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Terrifying as this may be to certain parties, it’s unlikely that Fetterman will end up where Sinema has, at least over the issues of immigration (or the Middle East). The order to negotiate with Republicans came from the White House in the first place because Biden hopes a border deal will secure GOP support for a package bill that will also provide military aid to Israel. While border discussions have yet to produce any sort of agreed-upon framework, much less the actual text of potential legislation, the president seems to be prepared to reduce the number of cases in which migrants are granted asylum and limit the number that are granted “parole” (i.e., allowed to live in the U.S.) while their cases are being handled. Fetterman hasn’t said Democrats should go any further than that, and he’s said he won’t support measures from the House Republican caucus’s more severe and restrictive immigration bill, H.R. 2. (The Senate is essentially ignoring the House’s work on the subject and creating its own, separate legislation, which could lead to another set of problems down the line.) On both the border and Israel, his positions match Biden’s.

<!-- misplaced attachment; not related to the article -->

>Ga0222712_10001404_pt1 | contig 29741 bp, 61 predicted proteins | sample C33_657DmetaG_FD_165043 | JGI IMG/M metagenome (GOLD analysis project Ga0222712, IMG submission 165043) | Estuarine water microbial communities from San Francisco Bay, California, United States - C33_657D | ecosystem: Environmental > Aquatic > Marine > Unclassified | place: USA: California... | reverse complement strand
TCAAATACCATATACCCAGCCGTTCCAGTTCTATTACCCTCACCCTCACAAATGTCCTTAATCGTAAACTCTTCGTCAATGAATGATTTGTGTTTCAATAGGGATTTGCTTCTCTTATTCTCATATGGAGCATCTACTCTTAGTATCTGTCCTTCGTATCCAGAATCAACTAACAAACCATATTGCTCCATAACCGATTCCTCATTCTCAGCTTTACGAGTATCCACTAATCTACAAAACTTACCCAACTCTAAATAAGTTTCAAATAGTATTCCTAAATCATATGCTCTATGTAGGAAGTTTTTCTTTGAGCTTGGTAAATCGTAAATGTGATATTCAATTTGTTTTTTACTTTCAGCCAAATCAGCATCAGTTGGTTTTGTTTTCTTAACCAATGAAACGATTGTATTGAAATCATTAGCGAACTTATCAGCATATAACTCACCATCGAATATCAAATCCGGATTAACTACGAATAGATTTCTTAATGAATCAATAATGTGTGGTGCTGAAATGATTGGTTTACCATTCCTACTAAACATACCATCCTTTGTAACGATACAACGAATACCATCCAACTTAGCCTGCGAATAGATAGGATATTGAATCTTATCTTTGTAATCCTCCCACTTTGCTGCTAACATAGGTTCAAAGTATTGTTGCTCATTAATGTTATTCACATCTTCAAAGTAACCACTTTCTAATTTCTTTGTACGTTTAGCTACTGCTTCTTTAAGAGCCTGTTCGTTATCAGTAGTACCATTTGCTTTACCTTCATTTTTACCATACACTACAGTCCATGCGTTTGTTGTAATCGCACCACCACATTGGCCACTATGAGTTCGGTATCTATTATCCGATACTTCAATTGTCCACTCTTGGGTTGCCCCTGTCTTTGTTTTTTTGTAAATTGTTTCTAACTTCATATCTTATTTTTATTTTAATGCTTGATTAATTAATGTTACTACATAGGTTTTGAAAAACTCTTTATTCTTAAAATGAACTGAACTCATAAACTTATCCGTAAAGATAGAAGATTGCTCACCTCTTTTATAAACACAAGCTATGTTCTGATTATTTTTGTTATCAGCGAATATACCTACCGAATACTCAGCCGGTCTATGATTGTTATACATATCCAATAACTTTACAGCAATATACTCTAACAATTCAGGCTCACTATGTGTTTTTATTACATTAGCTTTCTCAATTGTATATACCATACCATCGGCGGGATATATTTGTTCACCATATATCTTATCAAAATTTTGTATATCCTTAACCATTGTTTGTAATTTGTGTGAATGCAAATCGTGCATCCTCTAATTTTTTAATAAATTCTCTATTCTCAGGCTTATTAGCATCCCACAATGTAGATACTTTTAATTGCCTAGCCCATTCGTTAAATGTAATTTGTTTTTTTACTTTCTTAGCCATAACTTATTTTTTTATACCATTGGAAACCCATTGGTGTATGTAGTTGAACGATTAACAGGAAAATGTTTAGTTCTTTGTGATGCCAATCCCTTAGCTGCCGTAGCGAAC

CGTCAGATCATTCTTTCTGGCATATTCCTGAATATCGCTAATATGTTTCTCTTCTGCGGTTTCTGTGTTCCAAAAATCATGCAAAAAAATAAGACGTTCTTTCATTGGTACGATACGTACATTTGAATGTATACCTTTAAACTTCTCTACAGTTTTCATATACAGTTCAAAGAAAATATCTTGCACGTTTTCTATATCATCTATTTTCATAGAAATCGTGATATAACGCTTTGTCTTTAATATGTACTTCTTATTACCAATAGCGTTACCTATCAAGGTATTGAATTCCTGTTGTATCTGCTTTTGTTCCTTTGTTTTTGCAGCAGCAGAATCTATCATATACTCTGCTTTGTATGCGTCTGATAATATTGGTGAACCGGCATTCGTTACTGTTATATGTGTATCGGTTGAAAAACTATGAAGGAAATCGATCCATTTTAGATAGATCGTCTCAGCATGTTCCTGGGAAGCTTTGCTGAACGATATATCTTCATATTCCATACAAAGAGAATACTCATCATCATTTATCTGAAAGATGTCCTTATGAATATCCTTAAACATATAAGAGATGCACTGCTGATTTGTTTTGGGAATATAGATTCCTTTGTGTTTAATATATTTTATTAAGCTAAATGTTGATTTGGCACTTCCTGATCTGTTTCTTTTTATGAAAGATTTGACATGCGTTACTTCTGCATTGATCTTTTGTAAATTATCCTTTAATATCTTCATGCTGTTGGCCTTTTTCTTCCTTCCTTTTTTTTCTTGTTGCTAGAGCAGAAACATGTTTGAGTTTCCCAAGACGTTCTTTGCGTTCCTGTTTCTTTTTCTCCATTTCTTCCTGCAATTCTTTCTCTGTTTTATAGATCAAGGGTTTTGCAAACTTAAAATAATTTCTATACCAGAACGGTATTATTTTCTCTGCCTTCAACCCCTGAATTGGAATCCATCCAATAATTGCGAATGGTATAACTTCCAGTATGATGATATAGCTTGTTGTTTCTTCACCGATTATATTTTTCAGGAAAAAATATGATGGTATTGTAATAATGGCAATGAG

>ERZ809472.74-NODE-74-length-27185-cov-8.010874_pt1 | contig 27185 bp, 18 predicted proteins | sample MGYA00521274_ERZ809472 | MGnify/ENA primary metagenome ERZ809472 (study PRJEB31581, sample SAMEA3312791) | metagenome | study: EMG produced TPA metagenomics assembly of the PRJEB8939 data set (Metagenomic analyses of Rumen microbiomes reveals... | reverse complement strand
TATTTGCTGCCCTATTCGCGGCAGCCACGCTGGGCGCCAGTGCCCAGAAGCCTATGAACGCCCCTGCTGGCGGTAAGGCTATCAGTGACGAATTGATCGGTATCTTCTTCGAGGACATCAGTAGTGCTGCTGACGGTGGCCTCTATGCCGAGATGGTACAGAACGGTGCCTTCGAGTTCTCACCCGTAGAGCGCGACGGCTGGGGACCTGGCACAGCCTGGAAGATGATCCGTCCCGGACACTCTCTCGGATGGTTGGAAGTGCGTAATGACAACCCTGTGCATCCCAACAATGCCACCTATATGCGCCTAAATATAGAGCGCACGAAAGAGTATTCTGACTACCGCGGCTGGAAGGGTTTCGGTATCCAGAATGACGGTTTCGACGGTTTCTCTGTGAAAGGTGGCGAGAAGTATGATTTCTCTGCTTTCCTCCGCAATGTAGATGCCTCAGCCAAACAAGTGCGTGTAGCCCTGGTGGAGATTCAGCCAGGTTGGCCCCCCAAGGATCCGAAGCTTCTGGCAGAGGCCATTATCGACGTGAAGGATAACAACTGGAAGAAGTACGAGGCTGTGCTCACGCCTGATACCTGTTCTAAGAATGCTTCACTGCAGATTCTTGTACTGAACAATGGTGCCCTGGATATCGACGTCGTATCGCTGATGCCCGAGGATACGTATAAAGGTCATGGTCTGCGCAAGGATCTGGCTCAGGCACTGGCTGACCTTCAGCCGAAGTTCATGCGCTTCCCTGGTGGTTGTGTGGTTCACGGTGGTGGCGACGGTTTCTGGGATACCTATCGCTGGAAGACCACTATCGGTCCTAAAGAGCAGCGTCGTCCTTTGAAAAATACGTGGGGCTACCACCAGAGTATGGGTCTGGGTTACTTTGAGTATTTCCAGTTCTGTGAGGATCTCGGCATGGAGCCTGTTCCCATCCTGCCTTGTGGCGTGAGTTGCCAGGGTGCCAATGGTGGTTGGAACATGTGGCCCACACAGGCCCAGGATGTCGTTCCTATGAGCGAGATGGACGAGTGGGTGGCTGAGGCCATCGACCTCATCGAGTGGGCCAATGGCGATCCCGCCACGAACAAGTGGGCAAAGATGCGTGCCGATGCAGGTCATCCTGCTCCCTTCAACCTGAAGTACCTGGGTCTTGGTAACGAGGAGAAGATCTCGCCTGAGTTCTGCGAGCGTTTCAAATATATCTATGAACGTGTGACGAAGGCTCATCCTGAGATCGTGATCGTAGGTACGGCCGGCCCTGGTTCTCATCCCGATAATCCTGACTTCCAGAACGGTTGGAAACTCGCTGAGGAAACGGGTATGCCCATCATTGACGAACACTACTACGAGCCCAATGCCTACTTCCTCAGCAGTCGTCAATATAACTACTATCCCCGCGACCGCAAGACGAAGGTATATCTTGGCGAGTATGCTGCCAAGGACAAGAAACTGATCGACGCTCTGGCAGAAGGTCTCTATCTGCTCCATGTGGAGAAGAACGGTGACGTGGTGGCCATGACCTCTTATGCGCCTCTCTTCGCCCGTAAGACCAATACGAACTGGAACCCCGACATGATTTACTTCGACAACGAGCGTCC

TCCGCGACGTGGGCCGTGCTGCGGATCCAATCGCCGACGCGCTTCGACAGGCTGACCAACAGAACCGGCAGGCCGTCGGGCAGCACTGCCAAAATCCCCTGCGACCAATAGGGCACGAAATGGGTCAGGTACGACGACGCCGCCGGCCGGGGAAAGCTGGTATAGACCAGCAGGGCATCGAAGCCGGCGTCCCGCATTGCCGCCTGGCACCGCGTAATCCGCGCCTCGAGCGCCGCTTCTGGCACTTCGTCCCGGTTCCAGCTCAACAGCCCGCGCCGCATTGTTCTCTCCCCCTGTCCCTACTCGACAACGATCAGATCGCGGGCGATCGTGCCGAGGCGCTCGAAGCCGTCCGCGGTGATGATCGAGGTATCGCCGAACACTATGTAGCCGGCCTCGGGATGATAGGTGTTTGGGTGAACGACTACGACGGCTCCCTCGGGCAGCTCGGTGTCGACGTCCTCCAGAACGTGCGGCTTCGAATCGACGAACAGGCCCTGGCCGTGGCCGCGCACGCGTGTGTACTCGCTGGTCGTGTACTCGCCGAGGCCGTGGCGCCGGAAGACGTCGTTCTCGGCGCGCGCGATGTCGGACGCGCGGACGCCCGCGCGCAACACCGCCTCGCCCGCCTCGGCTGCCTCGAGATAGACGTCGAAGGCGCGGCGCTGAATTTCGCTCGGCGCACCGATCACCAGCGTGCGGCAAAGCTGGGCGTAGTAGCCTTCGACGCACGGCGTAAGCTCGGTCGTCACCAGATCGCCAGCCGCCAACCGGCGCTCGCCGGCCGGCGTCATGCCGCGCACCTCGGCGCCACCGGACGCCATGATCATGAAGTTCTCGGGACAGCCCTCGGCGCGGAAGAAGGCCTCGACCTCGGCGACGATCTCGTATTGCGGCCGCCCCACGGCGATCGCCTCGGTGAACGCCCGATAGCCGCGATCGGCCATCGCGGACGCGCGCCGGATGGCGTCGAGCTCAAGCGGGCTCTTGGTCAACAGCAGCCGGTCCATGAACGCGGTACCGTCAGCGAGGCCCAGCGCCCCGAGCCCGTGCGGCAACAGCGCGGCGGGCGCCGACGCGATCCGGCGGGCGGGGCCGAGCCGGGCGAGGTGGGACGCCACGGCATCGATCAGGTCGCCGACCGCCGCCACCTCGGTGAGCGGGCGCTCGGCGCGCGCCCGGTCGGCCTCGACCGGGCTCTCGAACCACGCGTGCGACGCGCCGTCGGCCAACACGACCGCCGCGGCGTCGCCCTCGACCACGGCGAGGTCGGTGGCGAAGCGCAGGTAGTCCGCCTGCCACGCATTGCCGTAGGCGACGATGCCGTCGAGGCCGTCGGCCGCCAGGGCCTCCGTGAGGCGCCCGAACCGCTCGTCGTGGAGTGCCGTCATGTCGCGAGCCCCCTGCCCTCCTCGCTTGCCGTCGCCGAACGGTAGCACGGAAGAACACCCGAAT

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What sets the NBA-sized Keystone Stater apart from his Democratic colleagues is simply what top-level communications professionals call “framing.” Connecticut Sen. Chris Murphy, for instance, is leading border negotiations for the Democratic caucus; he said in November that he is “not happy” about his role or “the position Republicans have put us in,” and that he is “just trying to figure out if there’s a pathway to come to a compromise.” Murphy is not materially working toward a different outcome than Fetterman is. But they sound different when they talk about the subject.

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“There’s a lot of the Democratic Party, starting with the White House, that appears to be of the opinion that immigration is not a winning issue for Democrats right now,” says Dara Lind, a senior fellow at the American Immigration Council. “And that their primary commitment on the issue, therefore, needs to be keeping it out of the headlines—that we need to stop people from coming so that we stop getting headlines about how we’re letting too many people into the country.”